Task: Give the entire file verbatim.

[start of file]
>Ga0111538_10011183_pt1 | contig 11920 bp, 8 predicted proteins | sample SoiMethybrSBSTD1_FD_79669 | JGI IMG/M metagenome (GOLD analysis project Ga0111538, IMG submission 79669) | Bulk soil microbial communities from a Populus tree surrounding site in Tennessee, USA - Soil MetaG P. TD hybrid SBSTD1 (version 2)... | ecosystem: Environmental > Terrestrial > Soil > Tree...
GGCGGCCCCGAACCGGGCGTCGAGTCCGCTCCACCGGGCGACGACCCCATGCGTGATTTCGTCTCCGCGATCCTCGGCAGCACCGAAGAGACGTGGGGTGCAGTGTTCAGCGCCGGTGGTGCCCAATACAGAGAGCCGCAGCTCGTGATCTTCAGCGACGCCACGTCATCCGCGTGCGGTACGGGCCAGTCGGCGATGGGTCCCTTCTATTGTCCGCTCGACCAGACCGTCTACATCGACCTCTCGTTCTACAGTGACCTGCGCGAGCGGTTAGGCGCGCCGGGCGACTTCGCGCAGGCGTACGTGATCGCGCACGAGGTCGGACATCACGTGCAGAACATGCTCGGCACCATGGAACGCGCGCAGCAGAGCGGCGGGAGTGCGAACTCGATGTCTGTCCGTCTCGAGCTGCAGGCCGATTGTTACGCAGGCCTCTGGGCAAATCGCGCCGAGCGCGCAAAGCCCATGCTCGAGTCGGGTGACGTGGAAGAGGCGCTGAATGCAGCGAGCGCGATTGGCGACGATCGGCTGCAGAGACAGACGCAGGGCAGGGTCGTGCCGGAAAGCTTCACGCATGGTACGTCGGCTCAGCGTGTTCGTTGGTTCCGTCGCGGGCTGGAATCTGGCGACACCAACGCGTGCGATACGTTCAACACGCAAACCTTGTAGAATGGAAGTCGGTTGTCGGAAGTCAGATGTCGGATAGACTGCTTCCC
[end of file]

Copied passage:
>Ga0111538_10011183_pt1 | contig 11920 bp, 8 predicted proteins | sample SoiMethybrSBSTD1_FD_79669 | JGI IMG/M metagenome (GOLD analysis project Ga0111538, IMG submission 79669) | Bulk soil microbial communities from a Populus tree surrounding site in Tennessee, USA - Soil MetaG P. TD hybrid SBSTD1 (version 2)... | ecosystem: Environmental > Terrestrial > Soil > Tree...
GGCGGCCCCGAACCGGGCGTCGAGTCCGCTCCACCGGGCGACGACCCCATGCGTGATTTCGTCTCCGCGATCCTCGGCAGCACCGAAGAGACGTGGGGTGCAGTGTTCAGCGCCGGTGGTGCCCAATACAGAGAGCCGCAGCTCGTGATCTTCAGCGACGCCACGTCATCCGCGTGCGGTACGGGCCAGTCGGCGATGGGTCCCTTCTATTGTCCGCTCGACCAGACCGTCTACATCGACCTCTCGTTCTACAGTGACCTGCGCGAGCGGTTAGGCGCGCCGGGCGACTTCGCGCAGGCGTACGTGATCGCGCACGAGGTCGGACATCACGTGCAGAACATGCTCGGCACCATGGAACGCGCGCAGCAGAGCGGCGGGAGTGCGAACTCGATGTCTGTCCGTCTCGAGCTGCAGGCCGATTGTTACGCAGGCCTCTGGGCAAATCGCGCCGAGCGCGCAAAGCCCATGCTCGAGTCGGGTGACGTGGAAGAGGCGCTGAATGCAGCGAGCGCGATTGGCGACGATCGGCTGCAGAGACAGACGCAGGGCAGGGTCGTGCCGGAAAGCTTCACGCATGGTACGTCGGCTCAGCGTGTTCGTTGGTTCCGTCGCGGGCTGGAATCTGGCGACACCAACGCGTGCGATACGTTCAACACGCAAACCTTGTAGAATGGAAGTCGGTTGTCGGAAGTCAGATGTCGGATAGACTGCTTCCC